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Christie Turns DEP Enforcement Into Wet Nurse for Business

No Longer An Adversarial Role Between DEP Cops and Corporate Crooks

From Polluters to Customers

Radical Business friendly enforcement policy demands legislative oversight 

~~~ A wet nurse is a woman who breast feeds and cares for another’s child.

[Update: 7/21/13Morris Daily Record editorial agrees with us: Tip scales back to environment

A state Department of Environmental Protection spokesman said the new strategy often means “picking up the phone, not sitting at the desk and churning out 50 violations.”

That all sounds good. It’s also plain old nonsense, pure political spin. The violations falloff is just another sign that state government these days will bow to business demands over environmental concerns at every opportunity.

Tom Johnson at NJ Spotlight has an important must read story today:  At State DEP, Investigations Climb But Number of Enforcement Actions Falls

I’ve written in detail about how the Christie Administration has gutted enforcement of environmental laws and regulations, so I’ll just make a few quick points:

1. The steep decline in enforcement actions understates the radical policy shift

NJ Spotlight reports on data in a DEP Enforcement Report for fiscal years 2011-2012 –

Connecting critical dots, and avoiding the trap of journalistic he said/she said claims, the story links the enforcement decline with the Christie administration’s efforts to dismantle regulations and states a conclusion that comes down in support of environmentalists: 

In the state’s fiscal year 2012, there were 13,555 enforcement actions taken by the agency, a steep drop-off from the 29,570 violations cited by the agency four years earlier. […]

The report seems to bolster concerns from environmentalists that the Christie administration has taken a less aggressive approach to enforcing the state’s environmental laws, once considered among the most stringent in the nation.

That’s a 54% decline.

[Note: with so called “compliance inspections” allegedly increased by 40%, that 54% enforcement decline is even worse. What those numbers hide is the policy change: traditional compliance and enforcement  inspections, where DEP inspectors looked for violations of regulatory requirements, have been fundamentally changed. DEP inspectors now look in order to provide “compliance assistance” and cooperation. DEP now visits regulated facilities and sites acting as consultants to business, not cops.]

But as bad as that decline is, it reflects a fundamental and radical shift in regulatory and enforcement policy.

DEP enforcement staff have become consultants to regulated industry.

Historically, that has never been DEP’s role.

By definition, enforcement is supposed to be adversarial, to provide both punishment to the individual violator and deterrence for others.

The cop that pulls me over for speeding is not supposed to help me tune up my engine so I can go faster.

The adversarial relationship has been abandoned – DEP now provides customer service to business to enhance their profitability (see: DEP’s New Enforcement Priorities).

The spinmeisters at DEP mask this gutting of enforcement by slogans – like compliance assistance and sustainable business.

2. DEP Commissioner Martin – Mr. Metric – has no performance metrics  to assess the radical new policy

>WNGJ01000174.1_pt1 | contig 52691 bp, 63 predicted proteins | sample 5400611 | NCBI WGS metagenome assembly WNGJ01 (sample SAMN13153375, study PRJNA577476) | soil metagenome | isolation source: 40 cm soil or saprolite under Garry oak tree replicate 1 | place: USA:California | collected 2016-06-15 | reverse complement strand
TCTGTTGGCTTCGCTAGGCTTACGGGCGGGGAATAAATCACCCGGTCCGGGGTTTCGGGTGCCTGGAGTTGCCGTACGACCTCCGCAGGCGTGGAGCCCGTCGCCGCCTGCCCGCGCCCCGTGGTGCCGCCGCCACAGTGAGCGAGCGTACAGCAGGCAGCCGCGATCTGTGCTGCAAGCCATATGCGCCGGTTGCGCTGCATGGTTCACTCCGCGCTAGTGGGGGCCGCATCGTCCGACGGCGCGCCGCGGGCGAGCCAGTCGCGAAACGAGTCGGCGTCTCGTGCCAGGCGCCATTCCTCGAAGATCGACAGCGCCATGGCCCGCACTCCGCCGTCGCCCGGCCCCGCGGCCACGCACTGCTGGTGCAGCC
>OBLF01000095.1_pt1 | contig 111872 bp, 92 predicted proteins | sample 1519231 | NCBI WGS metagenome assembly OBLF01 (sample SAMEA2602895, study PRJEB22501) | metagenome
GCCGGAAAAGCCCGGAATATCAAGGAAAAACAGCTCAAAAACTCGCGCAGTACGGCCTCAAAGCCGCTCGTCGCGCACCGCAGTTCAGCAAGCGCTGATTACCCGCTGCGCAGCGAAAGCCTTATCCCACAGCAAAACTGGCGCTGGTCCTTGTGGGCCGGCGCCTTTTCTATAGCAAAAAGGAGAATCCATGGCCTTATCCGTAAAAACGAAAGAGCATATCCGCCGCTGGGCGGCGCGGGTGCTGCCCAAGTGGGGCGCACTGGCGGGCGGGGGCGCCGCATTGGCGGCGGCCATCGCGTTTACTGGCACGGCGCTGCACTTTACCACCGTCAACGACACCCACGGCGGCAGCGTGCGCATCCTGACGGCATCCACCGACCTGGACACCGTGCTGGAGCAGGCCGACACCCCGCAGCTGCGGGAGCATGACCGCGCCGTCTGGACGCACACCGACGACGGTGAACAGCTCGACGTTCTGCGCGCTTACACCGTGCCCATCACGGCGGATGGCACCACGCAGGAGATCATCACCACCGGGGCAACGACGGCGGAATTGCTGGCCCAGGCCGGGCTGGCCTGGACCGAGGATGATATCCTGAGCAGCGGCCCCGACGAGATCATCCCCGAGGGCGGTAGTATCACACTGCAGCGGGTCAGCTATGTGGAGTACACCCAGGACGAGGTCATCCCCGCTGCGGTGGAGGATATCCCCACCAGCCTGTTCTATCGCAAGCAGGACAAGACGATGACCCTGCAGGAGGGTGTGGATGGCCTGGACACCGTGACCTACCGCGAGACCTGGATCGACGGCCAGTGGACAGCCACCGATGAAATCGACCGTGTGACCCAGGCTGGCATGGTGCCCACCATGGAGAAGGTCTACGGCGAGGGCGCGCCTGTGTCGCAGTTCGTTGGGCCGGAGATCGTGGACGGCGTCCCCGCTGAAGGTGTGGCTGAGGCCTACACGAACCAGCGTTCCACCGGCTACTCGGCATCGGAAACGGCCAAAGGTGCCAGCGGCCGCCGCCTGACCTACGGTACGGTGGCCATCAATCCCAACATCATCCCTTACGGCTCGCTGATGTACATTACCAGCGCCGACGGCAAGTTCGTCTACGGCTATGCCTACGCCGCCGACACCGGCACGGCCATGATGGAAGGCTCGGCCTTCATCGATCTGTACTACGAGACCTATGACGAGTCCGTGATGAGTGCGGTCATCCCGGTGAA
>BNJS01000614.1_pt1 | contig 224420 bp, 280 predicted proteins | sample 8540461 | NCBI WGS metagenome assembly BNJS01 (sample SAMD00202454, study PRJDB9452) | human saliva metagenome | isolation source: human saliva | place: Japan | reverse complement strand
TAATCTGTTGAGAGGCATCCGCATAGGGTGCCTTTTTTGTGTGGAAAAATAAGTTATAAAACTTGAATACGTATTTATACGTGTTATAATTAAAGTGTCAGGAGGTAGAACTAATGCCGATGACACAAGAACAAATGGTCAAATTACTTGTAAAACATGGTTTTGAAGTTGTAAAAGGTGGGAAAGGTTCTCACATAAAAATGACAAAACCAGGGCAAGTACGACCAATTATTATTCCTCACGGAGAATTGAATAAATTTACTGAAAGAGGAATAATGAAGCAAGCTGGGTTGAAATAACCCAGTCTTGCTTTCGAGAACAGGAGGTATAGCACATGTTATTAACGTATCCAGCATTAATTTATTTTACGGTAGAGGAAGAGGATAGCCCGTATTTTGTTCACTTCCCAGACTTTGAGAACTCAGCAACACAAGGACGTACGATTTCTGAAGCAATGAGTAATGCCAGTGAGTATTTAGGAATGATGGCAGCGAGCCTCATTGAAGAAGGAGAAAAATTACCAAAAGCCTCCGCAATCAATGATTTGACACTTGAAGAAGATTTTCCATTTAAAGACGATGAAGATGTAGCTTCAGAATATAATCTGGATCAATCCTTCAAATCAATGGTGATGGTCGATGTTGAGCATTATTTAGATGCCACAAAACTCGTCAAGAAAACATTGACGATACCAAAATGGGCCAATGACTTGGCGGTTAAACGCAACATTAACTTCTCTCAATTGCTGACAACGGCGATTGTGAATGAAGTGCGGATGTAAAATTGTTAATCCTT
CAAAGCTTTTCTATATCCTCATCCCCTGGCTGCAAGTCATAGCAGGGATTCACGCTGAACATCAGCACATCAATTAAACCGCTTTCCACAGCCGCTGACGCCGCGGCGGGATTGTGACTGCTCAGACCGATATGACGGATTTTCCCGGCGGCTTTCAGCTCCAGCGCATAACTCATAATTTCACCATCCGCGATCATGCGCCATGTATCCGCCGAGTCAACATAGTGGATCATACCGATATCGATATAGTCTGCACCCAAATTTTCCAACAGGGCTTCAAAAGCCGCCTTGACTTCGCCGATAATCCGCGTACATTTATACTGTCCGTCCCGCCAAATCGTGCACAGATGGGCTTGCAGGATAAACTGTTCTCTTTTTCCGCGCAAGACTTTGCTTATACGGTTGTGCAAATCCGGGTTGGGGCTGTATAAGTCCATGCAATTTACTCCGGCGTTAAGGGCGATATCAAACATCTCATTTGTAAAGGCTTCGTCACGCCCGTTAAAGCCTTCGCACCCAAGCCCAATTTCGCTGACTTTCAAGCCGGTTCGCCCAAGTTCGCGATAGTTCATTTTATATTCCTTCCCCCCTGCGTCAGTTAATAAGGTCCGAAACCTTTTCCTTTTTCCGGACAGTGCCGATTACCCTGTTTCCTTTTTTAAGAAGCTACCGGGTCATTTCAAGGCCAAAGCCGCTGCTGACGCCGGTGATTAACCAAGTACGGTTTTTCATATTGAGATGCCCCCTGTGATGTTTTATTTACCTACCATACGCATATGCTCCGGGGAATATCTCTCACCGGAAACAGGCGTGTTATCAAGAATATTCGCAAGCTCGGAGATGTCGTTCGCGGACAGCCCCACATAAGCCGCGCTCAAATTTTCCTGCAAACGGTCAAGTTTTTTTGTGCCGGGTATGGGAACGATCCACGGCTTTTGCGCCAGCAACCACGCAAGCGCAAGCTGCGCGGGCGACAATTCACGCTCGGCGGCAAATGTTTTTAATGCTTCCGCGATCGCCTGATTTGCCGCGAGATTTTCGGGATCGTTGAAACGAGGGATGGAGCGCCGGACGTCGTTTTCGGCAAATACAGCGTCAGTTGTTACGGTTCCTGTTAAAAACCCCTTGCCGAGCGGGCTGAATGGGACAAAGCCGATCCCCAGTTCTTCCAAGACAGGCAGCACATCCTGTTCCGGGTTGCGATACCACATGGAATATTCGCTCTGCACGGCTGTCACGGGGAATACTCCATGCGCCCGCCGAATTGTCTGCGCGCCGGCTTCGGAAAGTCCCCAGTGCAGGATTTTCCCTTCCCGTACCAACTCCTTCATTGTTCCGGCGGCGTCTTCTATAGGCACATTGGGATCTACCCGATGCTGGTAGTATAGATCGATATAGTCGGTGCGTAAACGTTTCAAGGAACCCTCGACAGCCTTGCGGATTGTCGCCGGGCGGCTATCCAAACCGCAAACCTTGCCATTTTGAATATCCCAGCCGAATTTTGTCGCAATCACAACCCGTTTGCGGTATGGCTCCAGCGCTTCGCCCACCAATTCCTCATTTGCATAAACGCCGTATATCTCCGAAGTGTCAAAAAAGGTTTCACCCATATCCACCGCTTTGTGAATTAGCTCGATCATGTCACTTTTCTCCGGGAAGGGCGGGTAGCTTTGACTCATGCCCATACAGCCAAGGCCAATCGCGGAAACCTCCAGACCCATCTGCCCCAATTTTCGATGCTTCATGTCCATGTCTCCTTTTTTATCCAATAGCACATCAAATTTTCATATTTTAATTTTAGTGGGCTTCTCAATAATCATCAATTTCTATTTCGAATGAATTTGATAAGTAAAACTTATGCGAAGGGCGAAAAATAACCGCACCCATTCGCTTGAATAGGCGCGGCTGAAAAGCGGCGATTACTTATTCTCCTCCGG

Bob Martin arrived on the scene with guns blazing, attacking DEP bureaucracy, DEP culture, and DEP science.

In addition to treating regulated businesses like ‘customers” and making DEP more “customer friendly, Martin pledged  to develop management and environmental metrics, to prove he could do more with less, while slashing job killing red tape.

Well, it’s been almost 4 years now and Martin has done squat – NADA, NOTHING. No Metrics. All slogans.

But Martin has slashed regulations and enforcement for Gov. Christie’s business cronies, at the expenses of the land, air, water, natural resources and future climate viability of the state.

3. The Christie DEP’s new enforcement policy is not authorized by statute, is  inconsistent with legislative intent, and therefore warrants legislative oversight.

The legislature enacts laws that provide for protective standards and requirements that must be met and  fines and penalties for violations of those laws.

The Legislature delegates enforcement discretion to DEP to assure compliance with those laws.

The legislative intent if for DEP to enforce those law under traditional concepts of punishment and deterrence reflected in the body and provisions of all environmental laws.

Those laws do not authorize DEP to surrender enforcement power and engage in consulting services for “business stewardship”.

The drastic drop off in enforcement performance and the radical new policy warrant legislative oversight, because the Executive Branch is engaging in lawless behavior that is inconsistent with statute and legislative intent.

Perhaps the annual summer joint hearings down the shore would be an opportune time to conduct that oversight.

4 . The staff declines also underestimate the institutional devastation due to loss of veteran staffers to retirements.

In addition to losing positions, DEP has suffered massive retirement of senior staff.

Loss of experienced staff is a major problem, especially because positions lost via attrition through retirements can not be replaced.

That personnel and budget policy must change.

Assistant Commissioner for Enforcement Wolf Skacel was a true professional – he just retired after a long and stellar DEP career. He will be missed.

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  1. April 21st, 2015 at 04:08 | #1
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